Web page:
Successfully completing addiction treatment and returning home is an incredible achievement. While returning to the “real world” can be exciting, there are some instances that can also be daunting. For example, if you lost your job because of your addiction, then finding a new one might seem impossible. It’s not. There are a few things you can do to increase your chances of landing a great new job.
Elevate Your Resume
First impressions matter, and your resume is the first impression you make on a potential employer. Because addiction often leads to periods of unemployment, getting fired, and poor references, there may be some holes in your resume. But there are some simple things you can do to do to ensure your resume ends up in the interview pile rather than the trash can.
Think about everything you have done as part of your recovery. Was volunteering a part of your treatment? Did you receive vocational classes? Did you learn any new skills? Include those in your resume to fill in unemployment gaps. If this was not a part of your treatment, seek out volunteering opportunities in your community. They are a lot easier to find than jobs. Although you won’t be getting paid, this will help you gain experience and make positive connections that you can use as references.
Another important component of your resume is your cover letter. This is your time to shine, regardless of your professional experience or education. You can find a lot of great cover letter writing tips online. But in a nutshell, don’t regurgitate your resume. Instead, focus on playing up your strengths and skills, what you have learned in previous jobs, and how you plan on applying this knowledge if you are hired.
You know what they say, “It’s not what you know, but who you know.” So, get out there and start talking to everyone. Start by letting your family and friends know that you are looking for a job, even if they don’t work in the field you want to work in. You never know where you might make connections.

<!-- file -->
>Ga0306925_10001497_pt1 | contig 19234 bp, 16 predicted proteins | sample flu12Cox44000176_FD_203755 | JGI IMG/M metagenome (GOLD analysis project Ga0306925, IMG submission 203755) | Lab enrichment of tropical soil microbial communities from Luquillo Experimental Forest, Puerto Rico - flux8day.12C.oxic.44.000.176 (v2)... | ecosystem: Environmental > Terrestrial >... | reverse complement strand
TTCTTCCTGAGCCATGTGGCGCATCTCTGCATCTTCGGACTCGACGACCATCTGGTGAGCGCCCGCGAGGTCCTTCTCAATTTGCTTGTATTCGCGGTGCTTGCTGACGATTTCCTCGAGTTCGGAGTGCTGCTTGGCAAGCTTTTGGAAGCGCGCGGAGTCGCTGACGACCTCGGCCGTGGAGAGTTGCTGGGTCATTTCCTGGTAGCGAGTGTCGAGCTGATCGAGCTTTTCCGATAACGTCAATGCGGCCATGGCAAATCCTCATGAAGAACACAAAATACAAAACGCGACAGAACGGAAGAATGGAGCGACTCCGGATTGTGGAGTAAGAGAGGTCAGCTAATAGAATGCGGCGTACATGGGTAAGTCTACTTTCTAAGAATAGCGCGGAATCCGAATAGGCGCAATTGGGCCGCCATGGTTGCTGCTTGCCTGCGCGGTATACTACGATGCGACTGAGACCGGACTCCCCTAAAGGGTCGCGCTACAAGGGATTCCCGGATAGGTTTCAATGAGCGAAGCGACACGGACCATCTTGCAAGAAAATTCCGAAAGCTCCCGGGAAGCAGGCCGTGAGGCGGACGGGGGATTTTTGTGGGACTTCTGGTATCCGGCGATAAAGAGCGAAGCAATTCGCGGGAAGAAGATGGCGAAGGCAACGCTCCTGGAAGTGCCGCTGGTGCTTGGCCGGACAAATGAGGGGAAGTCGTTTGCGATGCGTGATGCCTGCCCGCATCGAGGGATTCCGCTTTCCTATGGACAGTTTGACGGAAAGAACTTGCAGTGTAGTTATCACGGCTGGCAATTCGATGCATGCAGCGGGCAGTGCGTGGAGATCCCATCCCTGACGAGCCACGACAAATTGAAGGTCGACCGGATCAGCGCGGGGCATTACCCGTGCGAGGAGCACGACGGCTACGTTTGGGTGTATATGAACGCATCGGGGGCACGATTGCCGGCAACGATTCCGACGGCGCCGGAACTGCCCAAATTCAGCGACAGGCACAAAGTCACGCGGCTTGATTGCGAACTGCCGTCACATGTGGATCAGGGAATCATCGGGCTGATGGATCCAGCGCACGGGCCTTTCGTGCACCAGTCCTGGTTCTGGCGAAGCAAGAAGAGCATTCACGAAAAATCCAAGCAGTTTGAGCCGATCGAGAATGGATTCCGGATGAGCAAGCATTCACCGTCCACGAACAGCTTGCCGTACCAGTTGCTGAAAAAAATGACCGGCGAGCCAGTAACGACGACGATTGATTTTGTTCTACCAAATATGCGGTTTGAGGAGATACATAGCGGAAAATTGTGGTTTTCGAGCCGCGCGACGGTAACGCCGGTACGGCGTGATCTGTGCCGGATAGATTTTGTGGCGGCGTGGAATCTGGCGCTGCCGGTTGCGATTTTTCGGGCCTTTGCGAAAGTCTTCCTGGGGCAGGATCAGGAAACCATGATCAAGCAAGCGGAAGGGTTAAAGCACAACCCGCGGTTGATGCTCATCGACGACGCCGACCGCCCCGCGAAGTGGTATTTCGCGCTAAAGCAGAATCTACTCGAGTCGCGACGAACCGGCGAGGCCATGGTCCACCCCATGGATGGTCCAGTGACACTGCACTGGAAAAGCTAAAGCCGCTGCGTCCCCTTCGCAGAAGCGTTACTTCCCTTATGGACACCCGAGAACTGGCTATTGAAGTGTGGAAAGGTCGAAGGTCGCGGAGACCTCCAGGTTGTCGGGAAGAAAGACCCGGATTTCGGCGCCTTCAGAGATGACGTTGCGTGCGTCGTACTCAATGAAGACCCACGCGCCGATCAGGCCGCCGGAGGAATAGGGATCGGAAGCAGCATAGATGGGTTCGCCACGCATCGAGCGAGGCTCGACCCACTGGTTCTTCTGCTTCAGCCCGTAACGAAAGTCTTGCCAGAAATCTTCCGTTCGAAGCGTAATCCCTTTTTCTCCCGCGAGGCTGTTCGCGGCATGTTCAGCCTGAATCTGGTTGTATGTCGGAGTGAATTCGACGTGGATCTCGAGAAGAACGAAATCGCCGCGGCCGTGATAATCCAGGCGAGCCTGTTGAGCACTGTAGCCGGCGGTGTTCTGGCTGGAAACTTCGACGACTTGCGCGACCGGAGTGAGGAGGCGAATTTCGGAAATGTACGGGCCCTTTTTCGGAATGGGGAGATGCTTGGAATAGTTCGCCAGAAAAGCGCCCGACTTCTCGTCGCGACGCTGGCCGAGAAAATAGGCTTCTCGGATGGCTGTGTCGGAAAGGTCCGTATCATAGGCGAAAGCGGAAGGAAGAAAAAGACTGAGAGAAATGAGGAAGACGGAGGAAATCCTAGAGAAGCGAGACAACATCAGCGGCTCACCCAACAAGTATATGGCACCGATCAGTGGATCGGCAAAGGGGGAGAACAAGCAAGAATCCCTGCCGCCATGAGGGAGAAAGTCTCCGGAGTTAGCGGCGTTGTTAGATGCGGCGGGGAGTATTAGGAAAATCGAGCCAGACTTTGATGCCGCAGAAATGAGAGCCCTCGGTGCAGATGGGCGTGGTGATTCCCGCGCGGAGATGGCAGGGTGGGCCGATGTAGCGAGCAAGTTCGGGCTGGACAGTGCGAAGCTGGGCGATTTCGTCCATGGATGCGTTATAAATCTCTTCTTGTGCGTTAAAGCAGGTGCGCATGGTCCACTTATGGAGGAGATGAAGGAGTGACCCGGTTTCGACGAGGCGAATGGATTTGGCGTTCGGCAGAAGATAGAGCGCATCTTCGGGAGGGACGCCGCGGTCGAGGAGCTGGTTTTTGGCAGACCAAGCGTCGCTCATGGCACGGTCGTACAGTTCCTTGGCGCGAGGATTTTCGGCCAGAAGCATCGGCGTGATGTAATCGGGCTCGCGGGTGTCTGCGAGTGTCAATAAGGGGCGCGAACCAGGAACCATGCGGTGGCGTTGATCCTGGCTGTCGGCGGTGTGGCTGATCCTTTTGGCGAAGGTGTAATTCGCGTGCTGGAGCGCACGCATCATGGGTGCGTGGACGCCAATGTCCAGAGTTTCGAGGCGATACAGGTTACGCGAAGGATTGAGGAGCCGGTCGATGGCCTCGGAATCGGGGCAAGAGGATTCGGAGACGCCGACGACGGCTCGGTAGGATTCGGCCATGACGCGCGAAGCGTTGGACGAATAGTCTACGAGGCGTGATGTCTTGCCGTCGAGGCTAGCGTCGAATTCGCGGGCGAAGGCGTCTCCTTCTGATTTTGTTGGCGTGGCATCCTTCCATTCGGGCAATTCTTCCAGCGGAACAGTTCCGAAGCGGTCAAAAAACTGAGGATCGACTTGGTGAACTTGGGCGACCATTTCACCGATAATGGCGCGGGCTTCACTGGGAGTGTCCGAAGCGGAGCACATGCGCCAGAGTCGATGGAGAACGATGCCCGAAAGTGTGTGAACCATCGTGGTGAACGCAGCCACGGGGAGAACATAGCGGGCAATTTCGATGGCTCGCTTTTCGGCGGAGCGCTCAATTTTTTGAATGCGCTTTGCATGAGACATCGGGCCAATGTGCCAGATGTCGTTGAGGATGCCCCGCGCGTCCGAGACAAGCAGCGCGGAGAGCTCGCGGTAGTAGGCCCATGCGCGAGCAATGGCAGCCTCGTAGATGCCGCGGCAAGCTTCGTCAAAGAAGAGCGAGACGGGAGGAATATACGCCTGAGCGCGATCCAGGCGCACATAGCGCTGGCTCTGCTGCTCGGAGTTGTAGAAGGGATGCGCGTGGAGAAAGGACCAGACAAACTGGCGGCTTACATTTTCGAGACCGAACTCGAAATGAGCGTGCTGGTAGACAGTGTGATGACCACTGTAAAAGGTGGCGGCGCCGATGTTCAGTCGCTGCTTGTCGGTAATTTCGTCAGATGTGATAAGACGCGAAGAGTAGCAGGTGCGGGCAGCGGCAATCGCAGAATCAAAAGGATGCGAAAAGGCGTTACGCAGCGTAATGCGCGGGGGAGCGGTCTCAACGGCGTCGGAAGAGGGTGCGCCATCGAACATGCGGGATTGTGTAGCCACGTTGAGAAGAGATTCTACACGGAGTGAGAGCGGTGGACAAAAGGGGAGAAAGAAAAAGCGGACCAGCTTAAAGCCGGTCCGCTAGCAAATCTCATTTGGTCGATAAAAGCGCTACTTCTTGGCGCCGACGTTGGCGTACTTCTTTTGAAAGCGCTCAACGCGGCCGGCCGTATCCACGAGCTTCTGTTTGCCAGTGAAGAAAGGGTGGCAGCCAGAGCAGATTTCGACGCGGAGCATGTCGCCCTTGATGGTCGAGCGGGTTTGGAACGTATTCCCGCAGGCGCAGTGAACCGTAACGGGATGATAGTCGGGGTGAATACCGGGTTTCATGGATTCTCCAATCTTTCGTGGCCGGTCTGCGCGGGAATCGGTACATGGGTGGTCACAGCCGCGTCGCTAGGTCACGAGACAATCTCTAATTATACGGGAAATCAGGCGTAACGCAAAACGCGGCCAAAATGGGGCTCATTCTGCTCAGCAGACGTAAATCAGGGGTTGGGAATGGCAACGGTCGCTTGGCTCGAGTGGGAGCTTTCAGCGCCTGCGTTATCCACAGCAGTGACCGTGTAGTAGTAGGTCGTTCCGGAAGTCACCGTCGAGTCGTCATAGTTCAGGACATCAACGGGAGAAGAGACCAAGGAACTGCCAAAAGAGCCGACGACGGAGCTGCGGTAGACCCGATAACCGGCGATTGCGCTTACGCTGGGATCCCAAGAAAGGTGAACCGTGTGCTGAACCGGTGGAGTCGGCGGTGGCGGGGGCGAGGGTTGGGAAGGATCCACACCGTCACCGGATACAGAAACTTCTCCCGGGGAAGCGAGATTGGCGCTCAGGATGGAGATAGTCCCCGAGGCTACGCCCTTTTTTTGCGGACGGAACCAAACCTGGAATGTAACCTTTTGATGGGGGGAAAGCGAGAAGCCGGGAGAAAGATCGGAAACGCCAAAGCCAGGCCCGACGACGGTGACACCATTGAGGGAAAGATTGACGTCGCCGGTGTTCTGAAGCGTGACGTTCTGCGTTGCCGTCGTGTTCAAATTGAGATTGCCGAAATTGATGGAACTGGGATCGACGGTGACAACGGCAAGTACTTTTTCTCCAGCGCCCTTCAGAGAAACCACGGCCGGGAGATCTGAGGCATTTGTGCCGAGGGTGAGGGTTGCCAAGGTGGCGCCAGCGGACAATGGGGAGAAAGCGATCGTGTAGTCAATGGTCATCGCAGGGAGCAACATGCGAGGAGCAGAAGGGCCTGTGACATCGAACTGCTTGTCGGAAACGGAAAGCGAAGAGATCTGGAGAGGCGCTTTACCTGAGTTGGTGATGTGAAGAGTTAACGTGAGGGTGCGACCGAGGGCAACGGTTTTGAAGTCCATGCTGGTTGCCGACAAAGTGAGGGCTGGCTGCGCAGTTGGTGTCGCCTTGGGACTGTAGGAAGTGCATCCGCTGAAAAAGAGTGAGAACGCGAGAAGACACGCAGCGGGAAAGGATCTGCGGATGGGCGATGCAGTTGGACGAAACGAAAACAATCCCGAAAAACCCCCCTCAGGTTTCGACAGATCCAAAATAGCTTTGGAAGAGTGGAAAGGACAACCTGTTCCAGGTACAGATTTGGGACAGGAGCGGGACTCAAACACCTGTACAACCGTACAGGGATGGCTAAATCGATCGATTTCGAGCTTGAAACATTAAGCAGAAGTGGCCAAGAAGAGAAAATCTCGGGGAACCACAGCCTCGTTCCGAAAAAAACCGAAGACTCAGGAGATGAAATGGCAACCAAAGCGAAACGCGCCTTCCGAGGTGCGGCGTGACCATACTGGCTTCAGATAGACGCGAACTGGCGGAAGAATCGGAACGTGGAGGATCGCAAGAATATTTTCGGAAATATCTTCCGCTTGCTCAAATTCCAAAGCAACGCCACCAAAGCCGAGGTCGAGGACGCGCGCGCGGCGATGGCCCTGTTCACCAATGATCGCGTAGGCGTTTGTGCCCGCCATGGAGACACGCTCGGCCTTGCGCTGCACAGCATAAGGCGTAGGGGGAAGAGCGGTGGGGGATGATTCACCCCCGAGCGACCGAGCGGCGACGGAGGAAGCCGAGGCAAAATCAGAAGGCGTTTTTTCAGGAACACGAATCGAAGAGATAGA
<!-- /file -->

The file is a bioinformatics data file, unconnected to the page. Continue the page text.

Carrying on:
You should also try more formal networking, such as attending industry-specific networking groups and social events. If you are shy and this sounds intimidating, bring a friend. They will not only make you feel more at ease, but if they are outgoing, they can serve as your wingman and introduce you to others. And of course, don’t forget to bring some resumes and business cards, if you have them.
You can also network online. If you are serious about your job search, you need to be on sites like LinkedIn and Indeed. Don’t just upload your resume; engage with others on the site. Comment on articles that others post, visit the forums, and start developing professional relationships.
Try Different Jobs
Sometimes change can be a great thing, and this might be one of those times. Carefully think about your last job and decide if it is something you still want. If you had a high-stress job that intensified your addiction, then that is probably not the environment you want to pursue again. If you worked as a bartender and are new to recovery, then late nights at a bar are not beneficial to your recovery. Sure, bills need to get paid but not at the cost of risking your sobriety. Take this as an opportunity to explore new career opportunities.
Don’t be afraid to try jobs in new fields and don’t assume that a job is not worth your time. Understand that you might not be able to instantly search for top positions, especially if you have been out of work for a while. You might have to start with mid- or entry-level positions, and that is fine. Work hard and you will be at the top in no time.
Remember, finding a job that is the right fit for you and your recovery might not happen overnight. Don’t give up and keep putting yourself out there.